"While consumers spent over $436 million on smartphone cases in the 12 months ending in August, being first to market presents a lucrative advantage. When competitors are waiting to get their hands on a new model, companies like Hard Candy that have used leaked specs, can begin selling cases within a week. By leveraging this advantage, Hickman expects his revenues to surpass $50 million by 2013.

    The "first to market" strategy isn't paramount for all case makers, however, as investing in unofficial specs can lead to millions of dollars of worthless inventory. 

    Incase CEO Steve Gatto commented, "it's much more important to get it right than to get it there first.""

    If they get genuine parts, they get the advantage of being early to market and avoid bad inventory, which they'd have if they'd based it off a design that didn't make it to manufacturing.

    Still, Apple is creating an artificial scarcity by not sharing designs with companies it does business with; in turn, that limits customer choice.  A perfect example of this was the lack of a headphone jack and manufacturing delays for AirPods.    That was a stategic failure in Apple's execution and also supplychain.

    Still, if the issue is accessories like cases, then we should just consider the Made-For-iPhone program a complete failure and dead on arrival because Apple provided "no choice at all" when it came to listening to music.  Generally, customers often enjoy having a choice for a color or style of an accessory such as a case; to tell phones apart in the household. 


    Creating "millions of dollars" of  un-used inventory may sound like a very foreign concept.  However, it's worth reminding our-selves that this *is* china, where it's citizens (and banks) financed the commission and building of entire cities and towns which remain vacant today.  China has excess manufacturing capability which the State of California takes advantage of-  California charge a CRV tax on Coke and Pepsi plastic bottles.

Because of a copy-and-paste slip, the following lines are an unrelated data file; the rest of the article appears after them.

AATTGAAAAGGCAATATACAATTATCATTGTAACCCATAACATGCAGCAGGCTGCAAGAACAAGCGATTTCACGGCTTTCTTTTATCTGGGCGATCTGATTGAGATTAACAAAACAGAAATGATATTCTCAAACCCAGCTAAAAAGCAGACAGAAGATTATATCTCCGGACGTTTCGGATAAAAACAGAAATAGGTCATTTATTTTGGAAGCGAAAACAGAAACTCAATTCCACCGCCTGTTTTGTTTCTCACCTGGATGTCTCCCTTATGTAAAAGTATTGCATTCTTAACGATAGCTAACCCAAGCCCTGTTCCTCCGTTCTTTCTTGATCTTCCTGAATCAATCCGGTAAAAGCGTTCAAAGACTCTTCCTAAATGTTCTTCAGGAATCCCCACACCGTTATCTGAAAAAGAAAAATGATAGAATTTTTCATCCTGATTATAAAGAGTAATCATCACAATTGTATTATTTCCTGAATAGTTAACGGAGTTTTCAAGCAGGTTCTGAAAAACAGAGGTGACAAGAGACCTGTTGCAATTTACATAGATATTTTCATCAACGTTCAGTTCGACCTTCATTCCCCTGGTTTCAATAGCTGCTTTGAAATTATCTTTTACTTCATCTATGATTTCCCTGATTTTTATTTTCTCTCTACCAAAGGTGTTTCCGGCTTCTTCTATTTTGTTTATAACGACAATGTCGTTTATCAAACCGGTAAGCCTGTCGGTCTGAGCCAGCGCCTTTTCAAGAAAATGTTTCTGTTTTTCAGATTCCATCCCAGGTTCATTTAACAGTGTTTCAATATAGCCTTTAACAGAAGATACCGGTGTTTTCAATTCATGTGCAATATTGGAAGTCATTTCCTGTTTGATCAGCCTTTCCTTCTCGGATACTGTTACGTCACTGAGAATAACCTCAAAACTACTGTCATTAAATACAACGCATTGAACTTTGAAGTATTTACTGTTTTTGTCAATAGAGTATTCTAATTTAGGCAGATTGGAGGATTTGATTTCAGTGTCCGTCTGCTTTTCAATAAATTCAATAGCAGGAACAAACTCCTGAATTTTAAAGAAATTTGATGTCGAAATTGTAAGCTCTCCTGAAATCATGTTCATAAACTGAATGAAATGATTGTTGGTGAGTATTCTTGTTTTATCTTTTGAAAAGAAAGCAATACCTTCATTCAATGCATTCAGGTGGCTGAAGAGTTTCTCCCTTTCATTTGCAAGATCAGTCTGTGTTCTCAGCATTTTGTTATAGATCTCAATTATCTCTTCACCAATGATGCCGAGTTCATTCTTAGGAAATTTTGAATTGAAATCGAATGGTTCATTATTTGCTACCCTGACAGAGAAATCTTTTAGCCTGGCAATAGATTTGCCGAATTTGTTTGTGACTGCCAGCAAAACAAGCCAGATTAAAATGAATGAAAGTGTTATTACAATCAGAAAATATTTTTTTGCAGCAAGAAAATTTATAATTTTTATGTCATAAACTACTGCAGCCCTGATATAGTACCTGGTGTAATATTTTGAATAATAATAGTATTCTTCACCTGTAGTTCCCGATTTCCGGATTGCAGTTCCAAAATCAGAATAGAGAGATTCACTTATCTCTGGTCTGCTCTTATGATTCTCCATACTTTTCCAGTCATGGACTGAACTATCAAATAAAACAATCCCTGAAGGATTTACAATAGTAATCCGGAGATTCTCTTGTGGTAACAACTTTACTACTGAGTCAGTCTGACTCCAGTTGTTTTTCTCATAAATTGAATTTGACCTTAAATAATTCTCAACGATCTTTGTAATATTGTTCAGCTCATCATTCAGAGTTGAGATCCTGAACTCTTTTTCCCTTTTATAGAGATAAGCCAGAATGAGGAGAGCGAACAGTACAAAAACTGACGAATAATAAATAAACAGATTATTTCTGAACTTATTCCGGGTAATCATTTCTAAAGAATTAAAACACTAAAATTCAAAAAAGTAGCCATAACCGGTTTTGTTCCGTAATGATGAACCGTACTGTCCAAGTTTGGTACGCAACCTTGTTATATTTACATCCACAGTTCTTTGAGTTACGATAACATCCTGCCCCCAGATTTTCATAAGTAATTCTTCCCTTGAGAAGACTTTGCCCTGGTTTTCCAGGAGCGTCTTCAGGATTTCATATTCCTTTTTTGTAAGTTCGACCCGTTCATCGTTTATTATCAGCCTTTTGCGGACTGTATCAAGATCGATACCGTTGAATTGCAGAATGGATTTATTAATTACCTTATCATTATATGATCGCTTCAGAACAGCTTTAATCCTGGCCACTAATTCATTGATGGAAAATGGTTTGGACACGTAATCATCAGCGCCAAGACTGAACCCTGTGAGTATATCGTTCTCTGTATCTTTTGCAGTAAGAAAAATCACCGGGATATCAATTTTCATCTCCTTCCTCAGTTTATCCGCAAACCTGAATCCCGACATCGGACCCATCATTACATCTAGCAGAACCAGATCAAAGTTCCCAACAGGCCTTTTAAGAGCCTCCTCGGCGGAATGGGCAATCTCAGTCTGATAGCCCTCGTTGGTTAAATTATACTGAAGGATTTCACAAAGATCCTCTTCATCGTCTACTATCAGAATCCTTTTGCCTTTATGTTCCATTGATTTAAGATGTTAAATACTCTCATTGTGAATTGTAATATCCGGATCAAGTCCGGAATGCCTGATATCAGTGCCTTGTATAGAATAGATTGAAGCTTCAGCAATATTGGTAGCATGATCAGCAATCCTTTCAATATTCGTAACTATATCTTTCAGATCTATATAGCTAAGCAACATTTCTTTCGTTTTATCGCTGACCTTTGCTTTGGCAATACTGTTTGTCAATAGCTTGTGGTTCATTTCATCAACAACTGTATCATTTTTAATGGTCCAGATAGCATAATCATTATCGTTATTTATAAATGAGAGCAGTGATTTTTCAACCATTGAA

To compare, the US has a problem where even some states have outlawed the opening of new landfills.  Take for example California-- their logic behind this started when California's legislatures realized they couldn't collect as much in real estate taxes on landfills, supplemented by a series of ads featuring an Indian crying and white people tossing things out of a car.  With public support, California passed several laws which severely restricted the opening of new landfills.  However, this never stopped the creation of waste.  So in California, the two-liter bottles are collected.  Once at a "recycling center", the 2-liter containers are actually shipped to China via boat.   When the soda is purchased, Citizens of California pay a 20¢ per 2-liter tax to ship the plastic to China for recycling.  Once in China, the factories in China can recycle the plastic bottles to make fancy fabrics, clothing and other tacky fleamarket tchotchkes and souvenirs.   It's an incredibly interesting process to watch- huge football-field sized shipping boats leaving the ports of Los Angeles and San Francisco filled with California's plastic bottles and other assorted trash, only to return to the US filled with 45-inch 4K TVs, iphone cases, and other things which fill up a Fry's Electronics store.  :smiley: 
    edited June 2017
  • Reply 14 of 18
    avon b7avon b7 Posts: 2,888member
    If cash money is being offered for corporate espionage, where is that money trail lead back to? I would welcome an exposé on the money trail. Who is ultimately paying for this information? Is it Apple's competitors? The rumor mill sites hungry for an exclusive?
    Definitely not Apple's competitors. Competitors already have people in the factories and no doubt Apple has people in theirs.
  • Reply 15 of 18
    sphericspheric Posts: 1,670member